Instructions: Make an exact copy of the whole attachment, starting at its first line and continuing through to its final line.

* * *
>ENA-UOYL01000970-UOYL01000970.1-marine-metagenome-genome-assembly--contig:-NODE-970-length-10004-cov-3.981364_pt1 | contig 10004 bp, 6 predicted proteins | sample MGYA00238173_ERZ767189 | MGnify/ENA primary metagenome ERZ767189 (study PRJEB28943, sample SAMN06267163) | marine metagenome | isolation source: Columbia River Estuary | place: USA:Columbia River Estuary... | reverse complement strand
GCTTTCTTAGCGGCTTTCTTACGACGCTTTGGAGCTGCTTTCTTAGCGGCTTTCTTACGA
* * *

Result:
>ENA-UOYL01000970-UOYL01000970.1-marine-metagenome-genome-assembly--contig:-NODE-970-length-10004-cov-3.981364_pt1 | contig 10004 bp, 6 predicted proteins | sample MGYA00238173_ERZ767189 | MGnify/ENA primary metagenome ERZ767189 (study PRJEB28943, sample SAMN06267163) | marine metagenome | isolation source: Columbia River Estuary | place: USA:Columbia River Estuary... | reverse complement strand
GCTTTCTTAGCGGCTTTCTTACGACGCTTTGGAGCTGCTTTCTTAGCGGCTTTCTTACGA